The art of speaking and the ‘right to roam’.


Andy delivers his speech at he 10th anniversary of' the right to roam' act, Peak District. Courtesy PDPA/Alex Hyde.

Andy delivers his speech at he 10th anniversary of’ the right to roam’ act, Peak District. Courtesy PDPA/Alex Hyde.

After giving so many motivation speeches ‘indoors’ on teamwork and leadership at corporate events, it was a real treat to get to speak ‘outdoors’ recently. The Peak District National Park held an event to mark the 10th anniversary of CRoW. The Countryside Rights of Way Act has significantly increased open access in England for all. In The Peak District alone, On September 19th 2004, the public’s right of access grew from 240 sq km to more than 500 sq km, opening up a new world to be explored inside Britain’s first national park.

What I enjoyed most about the event was listening to the other speakers talk about their personal connection to this inspirational landscape. Everyone had their own style, but at the heart of each speech I felt there was real a human story. Campaigner Terry Howard produced a flint arrowhead during his marvellous speech. He had found it on the ground whilst out walking in the northern moors.

“Four thousand years ago, somebody who was walking here lost it. To me, this arrowhead is a token. It’s sending messages to me from the people who used to live and walk here.”

Yvonne Witter spoke of her work with Mosaic, bringing women from Sheffield to the Peak for walks, women who had never been here, some of whom had never been out of the city before. It wasn’t just about the formal speeches though, after each talk we walked across the moors exchanging ideas, making connections.

The talks by others reminded me of all the hard work by individuals and groups to make the access agreement a reality. As climbers we often take this for granted.

I am not sure if having to speak first was a blessing or a curse, but as with any speech there were a few rules I adhered to. Here are a few speaking tips I have found useful over the years.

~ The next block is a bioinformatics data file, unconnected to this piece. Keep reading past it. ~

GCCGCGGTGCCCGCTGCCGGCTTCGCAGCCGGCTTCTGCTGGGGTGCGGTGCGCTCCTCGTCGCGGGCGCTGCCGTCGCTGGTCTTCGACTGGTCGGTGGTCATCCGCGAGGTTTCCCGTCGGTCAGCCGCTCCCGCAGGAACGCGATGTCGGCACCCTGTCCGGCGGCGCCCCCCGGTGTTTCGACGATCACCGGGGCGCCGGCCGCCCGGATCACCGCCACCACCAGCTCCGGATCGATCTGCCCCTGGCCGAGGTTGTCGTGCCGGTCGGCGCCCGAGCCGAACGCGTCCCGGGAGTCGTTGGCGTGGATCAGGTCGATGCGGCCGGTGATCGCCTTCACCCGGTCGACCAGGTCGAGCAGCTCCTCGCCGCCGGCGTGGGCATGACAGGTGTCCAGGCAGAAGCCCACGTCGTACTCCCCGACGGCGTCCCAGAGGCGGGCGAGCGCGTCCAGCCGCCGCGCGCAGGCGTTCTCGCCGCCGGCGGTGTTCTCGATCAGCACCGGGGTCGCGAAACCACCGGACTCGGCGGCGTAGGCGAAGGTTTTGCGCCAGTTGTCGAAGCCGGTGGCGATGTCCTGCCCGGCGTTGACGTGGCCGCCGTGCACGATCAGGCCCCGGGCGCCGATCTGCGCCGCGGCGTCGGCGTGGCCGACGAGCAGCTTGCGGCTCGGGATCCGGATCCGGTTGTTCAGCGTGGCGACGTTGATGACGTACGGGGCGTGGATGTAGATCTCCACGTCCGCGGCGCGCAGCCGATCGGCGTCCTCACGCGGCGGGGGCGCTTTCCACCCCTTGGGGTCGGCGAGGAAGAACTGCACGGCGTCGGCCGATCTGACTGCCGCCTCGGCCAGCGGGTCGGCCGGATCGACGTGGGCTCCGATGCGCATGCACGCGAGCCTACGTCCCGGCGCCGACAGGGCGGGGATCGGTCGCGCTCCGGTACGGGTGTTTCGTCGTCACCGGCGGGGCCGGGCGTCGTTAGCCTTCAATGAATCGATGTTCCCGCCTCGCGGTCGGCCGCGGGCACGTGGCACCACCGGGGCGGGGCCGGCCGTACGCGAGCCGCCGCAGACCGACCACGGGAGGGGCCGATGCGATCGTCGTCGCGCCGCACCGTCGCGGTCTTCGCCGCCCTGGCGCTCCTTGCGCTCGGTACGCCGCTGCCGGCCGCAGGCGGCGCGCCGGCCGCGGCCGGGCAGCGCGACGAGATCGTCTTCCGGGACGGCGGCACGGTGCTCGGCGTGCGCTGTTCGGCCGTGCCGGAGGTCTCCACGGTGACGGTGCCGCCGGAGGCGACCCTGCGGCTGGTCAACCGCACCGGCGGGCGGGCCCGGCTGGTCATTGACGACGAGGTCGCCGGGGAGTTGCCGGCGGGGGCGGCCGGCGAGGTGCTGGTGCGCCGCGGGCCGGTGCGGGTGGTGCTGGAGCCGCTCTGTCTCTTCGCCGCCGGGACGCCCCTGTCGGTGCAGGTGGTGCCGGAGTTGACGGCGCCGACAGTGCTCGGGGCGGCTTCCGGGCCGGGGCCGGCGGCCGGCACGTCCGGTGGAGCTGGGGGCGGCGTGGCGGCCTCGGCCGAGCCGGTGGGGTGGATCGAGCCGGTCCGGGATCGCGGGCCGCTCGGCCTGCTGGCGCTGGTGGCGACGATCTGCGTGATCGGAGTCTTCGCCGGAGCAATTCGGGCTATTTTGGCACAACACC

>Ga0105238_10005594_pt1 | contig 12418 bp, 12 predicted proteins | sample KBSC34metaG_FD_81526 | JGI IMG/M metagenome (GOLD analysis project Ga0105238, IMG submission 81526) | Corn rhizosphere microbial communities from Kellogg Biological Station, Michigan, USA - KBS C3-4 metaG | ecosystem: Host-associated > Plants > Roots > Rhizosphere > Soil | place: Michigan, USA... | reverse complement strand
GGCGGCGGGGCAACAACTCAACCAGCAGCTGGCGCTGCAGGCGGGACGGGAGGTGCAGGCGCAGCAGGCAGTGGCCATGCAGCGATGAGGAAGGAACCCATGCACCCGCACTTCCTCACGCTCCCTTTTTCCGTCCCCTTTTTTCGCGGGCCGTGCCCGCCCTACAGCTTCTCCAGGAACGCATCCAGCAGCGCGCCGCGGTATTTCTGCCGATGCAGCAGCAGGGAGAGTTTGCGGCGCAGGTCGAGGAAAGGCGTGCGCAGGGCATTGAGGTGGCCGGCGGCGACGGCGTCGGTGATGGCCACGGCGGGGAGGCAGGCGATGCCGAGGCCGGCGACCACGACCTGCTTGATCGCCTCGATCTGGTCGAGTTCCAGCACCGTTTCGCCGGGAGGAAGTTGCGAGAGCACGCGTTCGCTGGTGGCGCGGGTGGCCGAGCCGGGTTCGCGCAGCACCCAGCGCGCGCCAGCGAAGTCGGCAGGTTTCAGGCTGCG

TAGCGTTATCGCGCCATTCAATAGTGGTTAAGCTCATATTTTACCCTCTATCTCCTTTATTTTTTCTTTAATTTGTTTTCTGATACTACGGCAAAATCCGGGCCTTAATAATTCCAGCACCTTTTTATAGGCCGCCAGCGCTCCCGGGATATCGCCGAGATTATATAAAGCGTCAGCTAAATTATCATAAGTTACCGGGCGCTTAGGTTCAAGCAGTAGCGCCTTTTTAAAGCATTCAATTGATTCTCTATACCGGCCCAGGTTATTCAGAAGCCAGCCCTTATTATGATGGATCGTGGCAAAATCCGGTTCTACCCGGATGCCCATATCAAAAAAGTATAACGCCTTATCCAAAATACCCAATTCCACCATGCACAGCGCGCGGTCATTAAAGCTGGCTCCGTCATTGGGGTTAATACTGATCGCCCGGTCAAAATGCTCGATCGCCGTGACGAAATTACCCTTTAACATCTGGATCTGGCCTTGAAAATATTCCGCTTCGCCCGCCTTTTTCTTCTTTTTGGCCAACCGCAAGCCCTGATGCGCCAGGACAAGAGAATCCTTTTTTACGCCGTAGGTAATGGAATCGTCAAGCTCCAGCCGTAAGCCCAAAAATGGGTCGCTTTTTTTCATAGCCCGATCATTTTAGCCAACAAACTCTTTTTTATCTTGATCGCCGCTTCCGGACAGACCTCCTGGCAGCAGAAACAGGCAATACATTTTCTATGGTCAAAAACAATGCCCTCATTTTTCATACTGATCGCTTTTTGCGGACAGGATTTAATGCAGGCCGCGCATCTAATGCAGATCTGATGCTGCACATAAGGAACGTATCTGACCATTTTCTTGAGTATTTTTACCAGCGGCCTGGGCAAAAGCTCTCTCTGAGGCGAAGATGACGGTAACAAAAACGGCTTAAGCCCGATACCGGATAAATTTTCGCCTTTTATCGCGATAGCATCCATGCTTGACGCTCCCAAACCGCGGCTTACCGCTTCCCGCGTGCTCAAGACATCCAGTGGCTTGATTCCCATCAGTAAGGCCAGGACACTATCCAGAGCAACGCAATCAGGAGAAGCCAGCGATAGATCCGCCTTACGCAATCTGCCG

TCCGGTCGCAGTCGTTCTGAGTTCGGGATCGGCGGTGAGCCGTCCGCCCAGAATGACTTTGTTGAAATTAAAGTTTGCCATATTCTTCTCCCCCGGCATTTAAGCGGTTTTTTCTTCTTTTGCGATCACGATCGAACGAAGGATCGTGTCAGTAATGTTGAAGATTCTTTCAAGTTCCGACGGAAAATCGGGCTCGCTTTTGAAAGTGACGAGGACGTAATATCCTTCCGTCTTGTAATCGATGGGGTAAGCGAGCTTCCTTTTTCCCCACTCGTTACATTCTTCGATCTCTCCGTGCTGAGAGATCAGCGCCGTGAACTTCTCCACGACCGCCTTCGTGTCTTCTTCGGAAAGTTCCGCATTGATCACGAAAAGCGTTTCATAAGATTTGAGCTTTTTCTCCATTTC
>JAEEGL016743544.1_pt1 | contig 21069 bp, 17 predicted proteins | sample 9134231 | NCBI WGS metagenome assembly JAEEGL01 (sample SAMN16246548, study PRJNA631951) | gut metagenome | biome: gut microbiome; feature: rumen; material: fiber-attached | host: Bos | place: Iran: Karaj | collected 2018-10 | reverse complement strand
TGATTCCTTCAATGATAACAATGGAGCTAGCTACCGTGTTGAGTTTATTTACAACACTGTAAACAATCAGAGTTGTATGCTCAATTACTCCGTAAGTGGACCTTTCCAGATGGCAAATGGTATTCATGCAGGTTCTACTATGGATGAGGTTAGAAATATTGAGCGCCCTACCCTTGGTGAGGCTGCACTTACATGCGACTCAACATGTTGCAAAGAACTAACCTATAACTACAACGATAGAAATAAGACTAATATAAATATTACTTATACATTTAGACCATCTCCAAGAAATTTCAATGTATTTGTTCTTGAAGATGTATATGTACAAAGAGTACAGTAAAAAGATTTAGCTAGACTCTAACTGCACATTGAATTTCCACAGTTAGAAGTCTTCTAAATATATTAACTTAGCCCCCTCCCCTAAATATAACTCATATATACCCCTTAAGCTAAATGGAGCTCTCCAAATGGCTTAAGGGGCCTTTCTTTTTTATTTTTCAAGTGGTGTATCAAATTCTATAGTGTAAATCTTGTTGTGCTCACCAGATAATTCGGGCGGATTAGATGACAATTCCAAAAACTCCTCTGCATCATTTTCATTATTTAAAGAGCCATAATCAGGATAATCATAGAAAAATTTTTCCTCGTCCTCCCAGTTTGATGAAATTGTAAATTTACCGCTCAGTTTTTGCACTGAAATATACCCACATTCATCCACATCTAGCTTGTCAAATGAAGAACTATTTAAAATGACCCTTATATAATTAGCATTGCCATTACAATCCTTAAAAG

1 Nerves before is ok

Not breathlessness and racing heart rate, but ‘to be up for it’. Despite the mild stress I remind myself to be still and to be in the moment.

2 Be yourself

Obvious maybe, but so many people try to be something else and it often shows. An audience appreciate authenticity more than anything else.

3 Be prepared

The Scouts motto works here too! It doesn’t mean reams of notes, but having some structure and ensuring you deliver your most important points will help make an impact.

4 Make a connection with the audience

I always try to make a bridge between my world and that of the audience. This means knowing where your audience are coming from.

5 Be human

We are social animals and we have emotions, a speech that is devoid of emotion will fail to inspire people. Never underestimate the power of a personal anecdote. With or without arrowhead!

This entry was posted in Inspiration, Motivation, Speaking, Teamwork. Bookmark the permalink.


  1. David Rasen

    I did ‘Stand up’ comedy on 18th Jan 2017 5 minutes of my own work, got forward to the final. I froze. I had prepared, yet didn’t include my ‘start’ so I had all the jokes, but just stood there, eventually shouts of support shoved my gob into gear. Some of the other comedians said, keep it up, you were absolutely great. Done nothing since. Looking at this I will move closer to my 2nd gig lol thanks Mr C.

    • Andy Cave

      Wow – stand up – that has got to be the toughest test of all, respect! Thanks for reading and I’m glad that technique of having a rehearsed start might be useful in the future. let me know how you get on:-)

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